Wednesday, 13 June 2007
- nausea (morning sickness, motion sickness)
- stomach ache
Tuesday, 12 June 2007
I love to snack on a piece of crystallised ginger, together with a few almonds I think it's a great sweet and spicy little treat anytime of the day.
However Ginger is particularly good as a replacement for After Dinner Mints after a large meal. As it will settle the stomach, and prevent any embarrassing belching, burping and yes...farting!
So for your next dinner party or Mid-Winter Christmas function perhaps you could offer some gorgeously dark chocolate dipped ginger instead of the more traditional mint!
Monday, 11 June 2007
I longed for this book ever since I saw the episode of A Cook's Tour when Anthony Bourdain goes to St. John Restaurant.
Nose to Tail Eating by Fergus Henderson is just wonderful : it looks good, feels good and contains some fantastic recipes and philosophies. It is a small hard cover book with something attached I wish more books had - a ribbon bookmark.
I love the photos within, especially the front and back inside covers. The front has the ears and the back the heart, as shown in the pictures to the left.
Anthony Bourdain has written the introduction, which explains the cult aspect of this restaurant and the cookbook.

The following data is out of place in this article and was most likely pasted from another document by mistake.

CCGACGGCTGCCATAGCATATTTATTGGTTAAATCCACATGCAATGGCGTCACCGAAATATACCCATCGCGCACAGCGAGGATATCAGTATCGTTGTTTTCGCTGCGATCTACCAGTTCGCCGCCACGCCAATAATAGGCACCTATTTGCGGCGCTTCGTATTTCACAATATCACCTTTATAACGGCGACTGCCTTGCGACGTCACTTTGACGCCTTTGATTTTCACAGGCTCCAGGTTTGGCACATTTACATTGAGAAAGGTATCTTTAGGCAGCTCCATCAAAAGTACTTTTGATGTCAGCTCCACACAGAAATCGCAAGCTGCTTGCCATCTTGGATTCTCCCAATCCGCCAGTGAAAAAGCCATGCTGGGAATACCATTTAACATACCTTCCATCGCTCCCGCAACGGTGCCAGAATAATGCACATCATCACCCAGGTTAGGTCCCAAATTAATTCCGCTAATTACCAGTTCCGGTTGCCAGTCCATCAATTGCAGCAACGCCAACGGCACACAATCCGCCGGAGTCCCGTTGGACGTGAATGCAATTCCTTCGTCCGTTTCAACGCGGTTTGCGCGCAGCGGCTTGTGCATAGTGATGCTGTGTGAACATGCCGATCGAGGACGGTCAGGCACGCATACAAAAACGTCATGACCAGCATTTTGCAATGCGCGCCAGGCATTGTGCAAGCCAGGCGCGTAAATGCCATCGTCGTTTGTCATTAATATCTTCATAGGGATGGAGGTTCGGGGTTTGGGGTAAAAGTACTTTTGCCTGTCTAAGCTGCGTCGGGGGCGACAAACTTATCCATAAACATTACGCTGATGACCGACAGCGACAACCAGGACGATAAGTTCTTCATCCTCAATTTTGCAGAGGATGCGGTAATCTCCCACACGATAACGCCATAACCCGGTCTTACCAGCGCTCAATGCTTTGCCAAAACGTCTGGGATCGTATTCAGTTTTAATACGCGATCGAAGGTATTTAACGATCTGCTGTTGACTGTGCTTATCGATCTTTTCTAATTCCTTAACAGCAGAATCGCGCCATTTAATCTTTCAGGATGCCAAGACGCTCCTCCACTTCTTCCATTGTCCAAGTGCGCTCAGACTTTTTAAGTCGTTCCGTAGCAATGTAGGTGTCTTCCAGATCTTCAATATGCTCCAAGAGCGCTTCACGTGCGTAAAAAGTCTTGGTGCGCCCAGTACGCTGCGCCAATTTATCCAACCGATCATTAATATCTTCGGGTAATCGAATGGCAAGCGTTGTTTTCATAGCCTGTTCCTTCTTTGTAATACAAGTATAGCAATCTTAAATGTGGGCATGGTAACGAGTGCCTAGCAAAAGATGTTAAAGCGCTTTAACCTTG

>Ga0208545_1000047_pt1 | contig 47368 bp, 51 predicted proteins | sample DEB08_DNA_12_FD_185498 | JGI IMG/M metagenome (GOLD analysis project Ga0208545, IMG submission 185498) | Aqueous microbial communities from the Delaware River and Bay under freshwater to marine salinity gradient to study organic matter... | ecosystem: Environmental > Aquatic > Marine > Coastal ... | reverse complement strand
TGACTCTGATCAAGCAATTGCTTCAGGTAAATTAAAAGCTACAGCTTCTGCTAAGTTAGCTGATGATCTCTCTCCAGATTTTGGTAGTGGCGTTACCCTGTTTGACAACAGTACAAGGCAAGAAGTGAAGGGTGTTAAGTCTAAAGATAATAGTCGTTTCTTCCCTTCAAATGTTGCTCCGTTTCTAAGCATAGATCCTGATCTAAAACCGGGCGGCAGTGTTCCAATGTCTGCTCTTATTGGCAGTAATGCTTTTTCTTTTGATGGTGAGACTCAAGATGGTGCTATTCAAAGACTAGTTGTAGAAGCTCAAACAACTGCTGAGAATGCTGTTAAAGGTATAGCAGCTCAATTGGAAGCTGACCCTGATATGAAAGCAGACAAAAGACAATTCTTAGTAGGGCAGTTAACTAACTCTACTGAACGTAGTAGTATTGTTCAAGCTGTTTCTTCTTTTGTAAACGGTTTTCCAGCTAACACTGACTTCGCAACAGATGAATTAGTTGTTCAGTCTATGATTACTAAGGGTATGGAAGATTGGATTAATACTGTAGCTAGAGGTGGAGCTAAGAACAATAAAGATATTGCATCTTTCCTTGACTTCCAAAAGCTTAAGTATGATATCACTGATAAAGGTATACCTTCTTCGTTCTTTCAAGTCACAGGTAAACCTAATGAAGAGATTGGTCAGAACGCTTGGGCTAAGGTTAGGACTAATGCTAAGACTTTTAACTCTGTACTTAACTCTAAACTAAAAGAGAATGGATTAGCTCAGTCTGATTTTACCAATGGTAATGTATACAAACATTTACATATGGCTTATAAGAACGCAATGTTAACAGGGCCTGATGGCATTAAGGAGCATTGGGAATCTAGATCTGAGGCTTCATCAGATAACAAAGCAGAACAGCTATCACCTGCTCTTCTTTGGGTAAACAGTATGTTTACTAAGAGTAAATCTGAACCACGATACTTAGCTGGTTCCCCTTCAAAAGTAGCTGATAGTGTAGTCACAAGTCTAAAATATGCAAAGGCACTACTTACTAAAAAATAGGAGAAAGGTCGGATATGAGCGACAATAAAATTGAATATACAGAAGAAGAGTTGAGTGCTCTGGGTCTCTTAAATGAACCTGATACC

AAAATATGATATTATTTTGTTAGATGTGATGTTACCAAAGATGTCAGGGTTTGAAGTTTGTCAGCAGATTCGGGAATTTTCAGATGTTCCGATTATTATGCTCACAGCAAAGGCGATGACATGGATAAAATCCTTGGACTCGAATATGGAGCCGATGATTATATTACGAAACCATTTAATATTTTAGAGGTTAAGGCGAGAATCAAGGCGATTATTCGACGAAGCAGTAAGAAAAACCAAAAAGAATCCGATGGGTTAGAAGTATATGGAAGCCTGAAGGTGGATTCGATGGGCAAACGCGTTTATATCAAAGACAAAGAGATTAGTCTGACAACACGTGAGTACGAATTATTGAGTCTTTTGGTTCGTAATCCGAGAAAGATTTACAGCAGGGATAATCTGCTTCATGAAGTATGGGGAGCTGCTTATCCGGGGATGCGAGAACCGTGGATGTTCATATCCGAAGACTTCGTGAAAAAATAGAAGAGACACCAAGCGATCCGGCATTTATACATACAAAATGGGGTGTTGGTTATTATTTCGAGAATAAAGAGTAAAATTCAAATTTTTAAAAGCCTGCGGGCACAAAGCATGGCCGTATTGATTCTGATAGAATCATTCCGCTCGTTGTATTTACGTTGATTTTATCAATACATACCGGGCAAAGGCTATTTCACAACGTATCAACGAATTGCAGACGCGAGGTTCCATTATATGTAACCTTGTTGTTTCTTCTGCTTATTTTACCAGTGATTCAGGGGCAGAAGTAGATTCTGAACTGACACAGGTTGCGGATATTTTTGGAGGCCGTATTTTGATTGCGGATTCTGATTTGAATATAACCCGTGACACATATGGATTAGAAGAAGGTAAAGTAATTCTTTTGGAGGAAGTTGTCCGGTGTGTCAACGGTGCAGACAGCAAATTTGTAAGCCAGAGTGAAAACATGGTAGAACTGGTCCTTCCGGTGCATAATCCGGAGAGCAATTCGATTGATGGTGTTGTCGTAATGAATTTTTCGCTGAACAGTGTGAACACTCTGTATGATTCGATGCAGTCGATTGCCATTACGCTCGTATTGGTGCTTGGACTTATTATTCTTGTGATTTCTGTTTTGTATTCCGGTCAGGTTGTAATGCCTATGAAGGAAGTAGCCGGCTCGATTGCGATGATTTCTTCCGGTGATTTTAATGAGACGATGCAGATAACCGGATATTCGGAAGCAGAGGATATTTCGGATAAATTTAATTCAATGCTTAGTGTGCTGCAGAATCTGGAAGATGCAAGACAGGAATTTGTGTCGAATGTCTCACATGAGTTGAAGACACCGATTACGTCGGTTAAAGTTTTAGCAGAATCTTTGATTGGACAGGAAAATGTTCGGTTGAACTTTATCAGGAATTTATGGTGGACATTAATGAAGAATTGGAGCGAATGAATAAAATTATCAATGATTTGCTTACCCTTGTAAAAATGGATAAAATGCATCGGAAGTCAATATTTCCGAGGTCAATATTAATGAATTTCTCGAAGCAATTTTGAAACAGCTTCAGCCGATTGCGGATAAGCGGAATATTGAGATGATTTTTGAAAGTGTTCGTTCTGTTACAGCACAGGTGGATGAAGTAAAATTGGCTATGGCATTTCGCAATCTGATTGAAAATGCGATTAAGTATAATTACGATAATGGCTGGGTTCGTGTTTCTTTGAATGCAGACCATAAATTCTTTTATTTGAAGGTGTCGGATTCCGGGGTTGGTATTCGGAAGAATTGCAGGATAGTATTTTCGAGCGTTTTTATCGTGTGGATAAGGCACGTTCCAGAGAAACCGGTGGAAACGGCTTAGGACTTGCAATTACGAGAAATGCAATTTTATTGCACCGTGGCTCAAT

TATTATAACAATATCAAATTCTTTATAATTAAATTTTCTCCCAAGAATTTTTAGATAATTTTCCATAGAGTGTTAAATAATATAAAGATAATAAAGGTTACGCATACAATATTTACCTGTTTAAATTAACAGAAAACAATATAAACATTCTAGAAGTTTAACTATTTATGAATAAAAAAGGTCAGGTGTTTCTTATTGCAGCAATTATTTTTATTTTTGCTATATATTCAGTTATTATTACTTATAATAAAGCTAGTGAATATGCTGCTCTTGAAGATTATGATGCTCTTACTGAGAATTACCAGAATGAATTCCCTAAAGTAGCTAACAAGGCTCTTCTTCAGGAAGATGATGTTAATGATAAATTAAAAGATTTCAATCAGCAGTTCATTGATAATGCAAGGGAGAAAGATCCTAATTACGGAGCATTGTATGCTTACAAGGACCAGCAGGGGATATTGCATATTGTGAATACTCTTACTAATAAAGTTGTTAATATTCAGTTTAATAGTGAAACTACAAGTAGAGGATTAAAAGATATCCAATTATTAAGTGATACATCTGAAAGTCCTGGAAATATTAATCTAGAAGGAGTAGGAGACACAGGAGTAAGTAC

The philosophies fit so well with what we believe here at Nihowera, and can be explained with a quote from the first page :
"'Nose to Tail Eating' means it would be disingenuous to the animal not to make the most of the whole beast ; there is a set of delights, textural and flavoursome, which lie beyond the fillet."
Sunday, 10 June 2007
This week on Nihowera we are highlighting ginger, kicked off in fabulous fashion with a focus on baking with ginger.
When we talk about ginger, we often speak of ginger root, but really we mean the ginger rhizome (underground stem). A rhizome is not so different from a root, but it is nice to know the proper word isn't it?
Ginger is a brilliant thing to have on hand. When I buy fresh ginger, I scrape of the papery brown skin with a teaspoon - it seems to waste a minimum of the flesh - and put it straight in the freezer in a container. When I need some ginger I just grate it straight into the dish from frozen.
Ginger is such a versatile flavour, found in sweet and savory dishes as well as drinks. Check back on Nihowera this week for more fun with ginger!
Saturday, 9 June 2007
Ginger has long been a favourite baking flavour for New Zealanders. The Edmonds Cookery Book lists eight baked gingery items in the index, and there are so many more to be found.
Ginger can be included in baking in many forms :
To kick off this week's Nihowera highlight on Ginger we will be baking today, Ginger Gems anyone!?
Friday, 8 June 2007
And for today's happy hour drinking pleasure Nihowera presents Tuatara Pale Ale.
Described by connoisseurs as hoppy, malty, fruity, quaffable, an English style pale ale and good.
Tuatara is brewed in Wellington and has close connections with local bars Bodega and The Malthouse, which make them great places to get it on tap! Here is an interesting article about how the Tuatara brewery got started. And another from Real Beer.
I particularly like the packaging : six bottles handily put together in a smart brown box.